Tuesday, April 30, 2013

Moebius Noodles is Now Available!

Delta Stream Media will soon be publishing my book, Playing With Math: Stories from Math Circles, Homeschoolers, and Passionate Teachers, as part of their series of playful math books. The first book in the series is now out:

Moebius Noodles: Adventurous Math for the Playground Crowd, by Yelena McManaman and Maria Droujkova, illustrated by Ever Salazar, is a gift to parents and kids everywhere. The book is full of ways to grow mathematical eyes, with very accessible activities.

I wrote about Maria's crowd-funding campaign back in 2011. She raised $6200 back then, and is sending out lots of books to the funders. (Can't wait to get my copy!) If you didn't join in then, you can still buy a copy for $15. If you have anyone in your life with young children, I think they'll love it.

If you're just as comfortable reading your books online, you can get a pdf at whatever price you choose to pay (from zero to infinity). I like this model. When I wanted to read Little Brother, by Cory Doctorow, I downloaded the free copy.I had already bought a copy for my nephew the previous xmas, and wanted to know how good it was before spending any more money on it. I loved it, and didn't hesitate to buy a paper copy of another of his books, Makers. (Also available for free.) I've bought lots more of Cory Doctorow's books than I would have if the free copies weren't available. So we're both happy. And I believe Moebius Noodles will work out the same way. You can download the pdf for free to get a taste. And, if my guess is right, you'll be eager to fork over the $15 for a print copy that's easy to share with little ones.

...watching for a package...

Friday, April 26, 2013

Presenting Mathematics Through Dialogue and Story

Susan Jane Colley has written a review of both Math Girls and Manga Guide to Linear Algebra for the College Mathematics Journal. (Unfortunately, it's only available to MAA members.) I liked it and want to share a few thoughts. After sharing a dialogue from Math Girls, she wrote:
Passages such as this make me think Galileo was right to explain his cosmological theories in a dialogue between actual characters. Maybe we should routinely present mathematics as a conversation between two people striving for understanding rather than as persona-free perfection.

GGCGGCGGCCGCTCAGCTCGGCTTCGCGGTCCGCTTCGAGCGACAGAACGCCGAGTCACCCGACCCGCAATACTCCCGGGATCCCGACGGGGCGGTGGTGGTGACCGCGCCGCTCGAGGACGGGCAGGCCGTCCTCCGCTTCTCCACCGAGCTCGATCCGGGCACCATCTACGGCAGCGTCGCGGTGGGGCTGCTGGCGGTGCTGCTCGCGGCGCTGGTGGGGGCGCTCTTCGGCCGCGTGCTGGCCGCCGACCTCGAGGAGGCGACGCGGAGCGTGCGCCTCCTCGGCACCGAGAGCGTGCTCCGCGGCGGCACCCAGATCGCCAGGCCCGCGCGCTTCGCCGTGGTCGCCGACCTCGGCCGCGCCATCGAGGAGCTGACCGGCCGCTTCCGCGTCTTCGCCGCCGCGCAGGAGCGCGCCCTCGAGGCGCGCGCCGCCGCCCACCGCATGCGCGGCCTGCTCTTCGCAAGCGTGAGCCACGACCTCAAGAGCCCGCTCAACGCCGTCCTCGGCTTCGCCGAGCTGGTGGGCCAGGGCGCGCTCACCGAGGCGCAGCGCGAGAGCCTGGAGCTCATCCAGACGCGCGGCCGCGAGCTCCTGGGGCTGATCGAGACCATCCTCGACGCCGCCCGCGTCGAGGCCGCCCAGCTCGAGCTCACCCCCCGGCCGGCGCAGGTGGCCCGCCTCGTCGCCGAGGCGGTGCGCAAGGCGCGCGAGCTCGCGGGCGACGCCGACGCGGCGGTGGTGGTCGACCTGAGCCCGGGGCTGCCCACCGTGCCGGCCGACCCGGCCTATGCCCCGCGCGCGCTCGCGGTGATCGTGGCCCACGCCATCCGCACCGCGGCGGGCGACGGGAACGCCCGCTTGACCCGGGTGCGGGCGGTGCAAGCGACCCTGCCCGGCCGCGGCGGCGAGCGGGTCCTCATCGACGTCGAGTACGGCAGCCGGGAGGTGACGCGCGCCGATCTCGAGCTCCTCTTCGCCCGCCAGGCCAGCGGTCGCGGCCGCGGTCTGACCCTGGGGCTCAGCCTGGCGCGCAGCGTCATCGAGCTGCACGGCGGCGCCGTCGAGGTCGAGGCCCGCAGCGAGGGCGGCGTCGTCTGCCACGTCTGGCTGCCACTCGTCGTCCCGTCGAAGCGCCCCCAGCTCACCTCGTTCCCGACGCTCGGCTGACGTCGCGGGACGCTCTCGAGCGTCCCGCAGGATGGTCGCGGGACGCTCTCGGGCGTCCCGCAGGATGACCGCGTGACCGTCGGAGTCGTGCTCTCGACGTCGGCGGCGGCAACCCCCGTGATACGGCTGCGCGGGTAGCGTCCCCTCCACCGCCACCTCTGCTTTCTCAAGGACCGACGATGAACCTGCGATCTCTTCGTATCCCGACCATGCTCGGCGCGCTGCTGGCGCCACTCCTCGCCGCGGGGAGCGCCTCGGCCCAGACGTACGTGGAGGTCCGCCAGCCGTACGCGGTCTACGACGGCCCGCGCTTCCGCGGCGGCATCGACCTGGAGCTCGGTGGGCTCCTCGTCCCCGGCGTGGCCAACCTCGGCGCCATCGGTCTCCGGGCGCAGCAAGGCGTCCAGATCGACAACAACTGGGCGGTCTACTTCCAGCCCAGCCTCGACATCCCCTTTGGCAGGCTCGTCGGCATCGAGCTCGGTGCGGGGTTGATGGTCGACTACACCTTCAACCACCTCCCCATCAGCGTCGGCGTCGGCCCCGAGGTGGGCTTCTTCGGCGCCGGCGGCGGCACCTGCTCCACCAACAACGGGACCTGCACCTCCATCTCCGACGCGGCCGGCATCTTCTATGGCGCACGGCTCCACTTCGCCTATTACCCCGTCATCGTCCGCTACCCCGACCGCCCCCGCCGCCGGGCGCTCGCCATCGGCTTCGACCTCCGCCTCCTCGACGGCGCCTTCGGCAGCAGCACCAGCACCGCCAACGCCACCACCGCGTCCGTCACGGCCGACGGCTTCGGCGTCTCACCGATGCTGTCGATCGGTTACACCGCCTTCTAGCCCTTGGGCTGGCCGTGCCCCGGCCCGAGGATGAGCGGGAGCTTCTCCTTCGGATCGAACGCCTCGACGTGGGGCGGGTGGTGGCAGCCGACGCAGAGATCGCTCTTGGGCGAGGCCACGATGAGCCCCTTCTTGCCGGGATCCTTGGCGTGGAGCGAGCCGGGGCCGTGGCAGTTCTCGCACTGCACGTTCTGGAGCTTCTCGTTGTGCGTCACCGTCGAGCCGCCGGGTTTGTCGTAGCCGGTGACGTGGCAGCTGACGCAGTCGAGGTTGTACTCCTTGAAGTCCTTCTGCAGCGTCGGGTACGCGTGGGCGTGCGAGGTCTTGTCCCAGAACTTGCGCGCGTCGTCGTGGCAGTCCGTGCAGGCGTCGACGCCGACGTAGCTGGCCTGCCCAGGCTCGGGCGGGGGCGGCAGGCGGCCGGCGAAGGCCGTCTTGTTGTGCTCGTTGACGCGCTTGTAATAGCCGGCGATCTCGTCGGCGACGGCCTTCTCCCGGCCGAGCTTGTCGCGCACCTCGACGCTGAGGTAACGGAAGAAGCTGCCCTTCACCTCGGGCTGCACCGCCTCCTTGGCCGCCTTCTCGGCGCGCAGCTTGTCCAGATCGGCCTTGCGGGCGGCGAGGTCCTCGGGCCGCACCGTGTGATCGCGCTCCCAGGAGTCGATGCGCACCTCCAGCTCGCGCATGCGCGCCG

Well, now I'll have to see if the Galileo is worth reading. (I just checked using google books, and it's not too hard to read. The misogyny bugged me, but the opinions about "the Pythagoreans" were interesting. Perhaps the math will be too. Ahh, history.)

I agree with Susan Colley that presenting math as conversations is a good pedagogical device. I'd like to try it. One benefit of writing this way is that it's possible to explore a problem more fully without giving away any punchlines. Of course, it also adds interest.

Would any of my readers be interested in writing short dialogues on selected topics?

Summer's coming, and I like to think during summer about topics in my upcoming courses that need a better introduction than what I have available so far. I'll be looking for other people's goodies online, and I'll be thinking about how to create my own.

I'll be teaching pre-calculus, calculus I, and linear algebra in the fall. My long handout for finding the derivatives for sine and cosine went over like a bag of cement. I might be able to enliven that with a dialogue. And I'm thinking some of the first topics in linear algebra might do well with this treatment.

Besides Math Girls and Math Girls 2, I only know of a few other shining examples of this genre:

Check out The Cat in Numberland (a delightful retelling of the Hotel Infinity story), in which the storyline, more than the dialogue, helps the reader understand infinity more deeply.